AdaptNet for 26 February 2008
- Climate Threat and Urban Response – Australian Cities
- How Much Renewable Energy Can We Have in the Future?
- Climate of Fear about Our Future Climate
- Counting the Cost of Climate Change – EEA Report
- New Development in China’s Climate Change Policy
- Bridging the Gap Conference – Slovenia, Portorož
The paper considers ‘climate change’ and ‘energy insecurity’ as real ecological threats to the stability and sustainability of Australia’s urban system. It seeks to intervene in the debate that transfixes, and perhaps immobilises, Australian urbanism: the sustainability of the suburban form in which most Australians live.
The Endangered State of Australian Cities: Climate Threat and Urban Response, Brendan Gleeson, Issues Paper 8, Urban Research Program, Griffith University, Brisbane, November 2007 [PDF]
Scenarios are an important tool for dealing with complexity and uncertainty about the future. The paper reviews and synthesizes the results of published global energy scenarios to 2030 and 2050 for the world, Europe, and some selected countries. It focuses on the future shares of renewable energy shown in scenarios and policy targets.
Renewable Energy Futures: Targets, Scenarios, and Pathways, Eric Martinot et al., Annual Review of Environment and Resources*, vol. 32, 2007 [PDF]
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The paper suggests that to understand the present post-modern anxiety about climate change we need a deeper cultural and historical reading of climate and its meaning for human society than is usually offered by scientific assessments such as the IPCC. It demonstrates ways in which our reading of climate and climate change has been, and continues to be, culturally conditioned and historically situated.
The Conquering of Climate: Discourses of Fear and Their Dissolution (in press), Mike Hulme, Submitted to The Geographical Journal, November 2007 [PDF]
This report reviews, analyses and discusses the methodological issues regarding cost of inaction and cost of adaptation to climate change modelling. It concludes that: while the economic effects are still uncertain, the Mediterranean and south-eastern Europe will be most adversely affected; and that adaptation has an important role in reducing economic costs.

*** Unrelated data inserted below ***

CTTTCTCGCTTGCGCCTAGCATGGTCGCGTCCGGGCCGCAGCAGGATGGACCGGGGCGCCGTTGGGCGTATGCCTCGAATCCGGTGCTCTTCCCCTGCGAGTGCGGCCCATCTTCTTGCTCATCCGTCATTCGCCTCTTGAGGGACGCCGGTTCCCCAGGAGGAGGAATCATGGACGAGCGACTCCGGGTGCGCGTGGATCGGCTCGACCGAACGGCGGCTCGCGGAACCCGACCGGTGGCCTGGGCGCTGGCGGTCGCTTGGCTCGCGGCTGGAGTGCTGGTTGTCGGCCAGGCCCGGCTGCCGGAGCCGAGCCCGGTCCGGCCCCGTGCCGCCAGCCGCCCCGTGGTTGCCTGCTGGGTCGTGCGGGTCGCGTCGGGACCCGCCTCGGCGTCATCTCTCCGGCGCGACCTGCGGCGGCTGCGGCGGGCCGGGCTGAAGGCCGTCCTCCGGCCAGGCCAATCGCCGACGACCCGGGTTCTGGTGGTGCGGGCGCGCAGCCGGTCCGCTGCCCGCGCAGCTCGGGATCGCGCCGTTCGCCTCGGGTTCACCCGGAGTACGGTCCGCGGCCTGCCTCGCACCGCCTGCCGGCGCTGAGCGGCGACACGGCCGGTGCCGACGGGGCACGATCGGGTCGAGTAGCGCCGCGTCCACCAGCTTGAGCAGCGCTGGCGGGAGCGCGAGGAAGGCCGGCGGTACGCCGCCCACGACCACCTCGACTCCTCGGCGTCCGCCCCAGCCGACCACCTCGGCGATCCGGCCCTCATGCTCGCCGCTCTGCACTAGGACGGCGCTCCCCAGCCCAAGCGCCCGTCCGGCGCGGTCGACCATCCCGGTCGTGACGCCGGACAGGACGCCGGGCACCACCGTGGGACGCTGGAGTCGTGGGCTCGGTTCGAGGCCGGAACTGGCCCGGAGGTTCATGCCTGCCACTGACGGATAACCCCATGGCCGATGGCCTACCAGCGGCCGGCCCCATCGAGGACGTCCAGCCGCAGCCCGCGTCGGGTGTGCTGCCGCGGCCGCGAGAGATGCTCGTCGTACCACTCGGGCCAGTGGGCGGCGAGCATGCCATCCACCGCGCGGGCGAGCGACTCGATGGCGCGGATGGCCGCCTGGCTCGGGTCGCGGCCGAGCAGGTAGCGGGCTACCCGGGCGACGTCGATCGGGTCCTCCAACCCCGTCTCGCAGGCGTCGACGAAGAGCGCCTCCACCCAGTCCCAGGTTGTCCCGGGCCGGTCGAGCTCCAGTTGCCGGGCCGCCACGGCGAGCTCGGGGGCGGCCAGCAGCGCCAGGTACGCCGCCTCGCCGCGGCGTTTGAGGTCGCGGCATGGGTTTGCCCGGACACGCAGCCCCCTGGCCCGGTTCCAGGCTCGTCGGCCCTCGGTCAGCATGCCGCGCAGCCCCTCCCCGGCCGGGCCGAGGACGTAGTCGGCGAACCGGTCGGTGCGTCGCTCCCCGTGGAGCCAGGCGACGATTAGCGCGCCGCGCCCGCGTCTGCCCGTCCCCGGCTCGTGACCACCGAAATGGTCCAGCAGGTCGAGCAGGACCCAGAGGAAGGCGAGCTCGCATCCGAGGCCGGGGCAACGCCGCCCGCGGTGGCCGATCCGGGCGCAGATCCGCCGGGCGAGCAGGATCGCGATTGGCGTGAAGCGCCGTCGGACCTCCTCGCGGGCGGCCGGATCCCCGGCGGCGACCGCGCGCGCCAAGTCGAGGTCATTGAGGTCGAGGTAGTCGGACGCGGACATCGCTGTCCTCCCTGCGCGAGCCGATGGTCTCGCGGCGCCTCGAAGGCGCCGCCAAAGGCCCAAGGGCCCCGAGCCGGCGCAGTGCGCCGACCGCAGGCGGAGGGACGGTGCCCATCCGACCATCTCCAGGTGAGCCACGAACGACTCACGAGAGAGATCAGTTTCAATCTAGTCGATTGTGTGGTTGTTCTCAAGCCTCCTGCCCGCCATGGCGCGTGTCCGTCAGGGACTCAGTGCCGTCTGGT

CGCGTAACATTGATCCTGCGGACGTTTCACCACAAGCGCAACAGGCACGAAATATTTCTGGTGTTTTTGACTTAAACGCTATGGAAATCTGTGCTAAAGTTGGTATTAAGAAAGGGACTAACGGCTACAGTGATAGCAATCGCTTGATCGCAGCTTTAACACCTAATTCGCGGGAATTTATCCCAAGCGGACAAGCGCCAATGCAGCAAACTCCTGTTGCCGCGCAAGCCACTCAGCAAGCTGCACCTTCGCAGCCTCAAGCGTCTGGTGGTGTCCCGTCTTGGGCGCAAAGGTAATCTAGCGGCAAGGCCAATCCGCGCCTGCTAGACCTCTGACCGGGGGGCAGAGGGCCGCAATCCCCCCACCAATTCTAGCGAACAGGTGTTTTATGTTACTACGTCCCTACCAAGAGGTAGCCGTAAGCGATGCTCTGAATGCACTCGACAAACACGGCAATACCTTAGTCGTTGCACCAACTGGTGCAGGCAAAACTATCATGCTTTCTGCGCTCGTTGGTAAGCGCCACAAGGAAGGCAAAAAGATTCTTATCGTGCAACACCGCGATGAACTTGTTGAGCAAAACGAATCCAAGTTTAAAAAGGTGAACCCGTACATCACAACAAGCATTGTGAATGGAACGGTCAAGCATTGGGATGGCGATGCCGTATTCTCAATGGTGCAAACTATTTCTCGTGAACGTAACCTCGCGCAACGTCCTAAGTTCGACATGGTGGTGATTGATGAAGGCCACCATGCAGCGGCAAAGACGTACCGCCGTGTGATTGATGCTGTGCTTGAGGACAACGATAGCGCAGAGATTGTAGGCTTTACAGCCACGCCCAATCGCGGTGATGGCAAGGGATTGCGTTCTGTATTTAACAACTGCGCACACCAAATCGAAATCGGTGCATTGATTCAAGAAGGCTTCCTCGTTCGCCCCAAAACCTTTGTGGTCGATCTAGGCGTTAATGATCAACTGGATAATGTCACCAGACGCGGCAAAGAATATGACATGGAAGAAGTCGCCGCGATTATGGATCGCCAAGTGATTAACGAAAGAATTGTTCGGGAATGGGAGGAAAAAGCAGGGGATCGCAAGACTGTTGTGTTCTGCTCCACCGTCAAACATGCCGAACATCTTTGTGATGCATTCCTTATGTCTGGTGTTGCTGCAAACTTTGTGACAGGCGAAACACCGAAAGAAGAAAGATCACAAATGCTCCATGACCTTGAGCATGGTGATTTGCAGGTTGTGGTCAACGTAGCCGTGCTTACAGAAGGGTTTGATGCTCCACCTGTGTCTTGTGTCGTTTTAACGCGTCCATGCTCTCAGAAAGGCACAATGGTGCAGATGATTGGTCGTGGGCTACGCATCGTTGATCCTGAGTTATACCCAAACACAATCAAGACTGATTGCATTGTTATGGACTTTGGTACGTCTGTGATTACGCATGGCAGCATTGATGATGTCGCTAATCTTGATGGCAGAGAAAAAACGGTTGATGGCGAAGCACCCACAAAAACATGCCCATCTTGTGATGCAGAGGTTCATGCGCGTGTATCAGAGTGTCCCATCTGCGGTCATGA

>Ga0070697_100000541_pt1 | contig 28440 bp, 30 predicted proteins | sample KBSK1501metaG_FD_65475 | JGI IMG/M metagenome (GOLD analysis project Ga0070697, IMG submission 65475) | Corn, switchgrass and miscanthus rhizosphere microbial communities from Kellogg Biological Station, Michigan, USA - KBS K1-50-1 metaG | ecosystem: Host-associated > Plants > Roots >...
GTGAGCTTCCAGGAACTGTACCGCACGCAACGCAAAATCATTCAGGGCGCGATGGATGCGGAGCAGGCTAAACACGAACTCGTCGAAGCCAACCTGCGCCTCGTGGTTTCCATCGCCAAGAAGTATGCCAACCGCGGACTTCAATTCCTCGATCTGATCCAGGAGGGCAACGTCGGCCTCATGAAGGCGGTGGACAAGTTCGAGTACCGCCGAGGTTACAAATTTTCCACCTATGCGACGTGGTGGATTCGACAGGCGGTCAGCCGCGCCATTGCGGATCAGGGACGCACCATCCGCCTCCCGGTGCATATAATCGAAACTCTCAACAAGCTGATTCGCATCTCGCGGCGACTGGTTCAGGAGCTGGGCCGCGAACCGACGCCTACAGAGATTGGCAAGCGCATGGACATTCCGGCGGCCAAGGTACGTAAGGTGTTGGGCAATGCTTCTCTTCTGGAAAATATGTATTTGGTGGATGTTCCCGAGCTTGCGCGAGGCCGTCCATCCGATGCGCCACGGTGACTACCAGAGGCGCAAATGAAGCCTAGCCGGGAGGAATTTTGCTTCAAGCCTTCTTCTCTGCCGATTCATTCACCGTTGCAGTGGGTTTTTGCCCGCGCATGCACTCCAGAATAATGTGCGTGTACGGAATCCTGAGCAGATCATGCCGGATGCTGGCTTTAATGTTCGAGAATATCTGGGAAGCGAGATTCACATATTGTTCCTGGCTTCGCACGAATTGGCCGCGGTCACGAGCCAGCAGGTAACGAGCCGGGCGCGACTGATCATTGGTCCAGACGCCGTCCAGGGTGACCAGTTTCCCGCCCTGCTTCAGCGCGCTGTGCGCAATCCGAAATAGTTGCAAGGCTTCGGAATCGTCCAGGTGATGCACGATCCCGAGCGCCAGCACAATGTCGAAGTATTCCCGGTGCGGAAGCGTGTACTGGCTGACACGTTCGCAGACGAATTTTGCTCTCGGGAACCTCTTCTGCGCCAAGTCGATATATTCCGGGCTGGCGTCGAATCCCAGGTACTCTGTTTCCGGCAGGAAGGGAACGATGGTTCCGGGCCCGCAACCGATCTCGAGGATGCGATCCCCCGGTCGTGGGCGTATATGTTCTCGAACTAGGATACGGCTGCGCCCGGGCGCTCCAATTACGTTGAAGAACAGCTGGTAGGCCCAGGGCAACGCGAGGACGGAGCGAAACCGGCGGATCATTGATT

Climate Change: The Cost of Inaction and the Cost of Adaptation, EEA Technical Report No. 13/2007, European Environment Agency, Copenhagen, December 2007 [PDF]
Climate change is a common challenge faced by the entire world and China is a key country in the international climate regime. The paper investigates the main actors involved in China’s climate change policy making. It discusses recent development in China’s climate change policy.
New Development in China’s Climate Change Policy, Yang Zhang and Yongnian Zheng, University of New South Wales Faculty of Law Research Series – Paper-73, Australia, December 2007 [PDF]
The 4th Bridging the Gap Conference will take place in Slovenia, Portorož from 14-16 May, 2008. The event will focus on five themes, including one on adaptation to climate change. Participants willing to contribute poster presentation may submit abstracts (maximum length 500 words) by 1st March 2008.
4th Bridging the Gap Conference: Responding to Environmental Change – from Words to Deeds, Environmental Agency of the Republic of Slovenia, Slovenia, Portorož, May 14-16, 2008
AdaptNet is a free weekly report produced byGlobal Cities Institute’s Climate Change Adaptation Working Group in partnership with the at Melbourne University, Australia.
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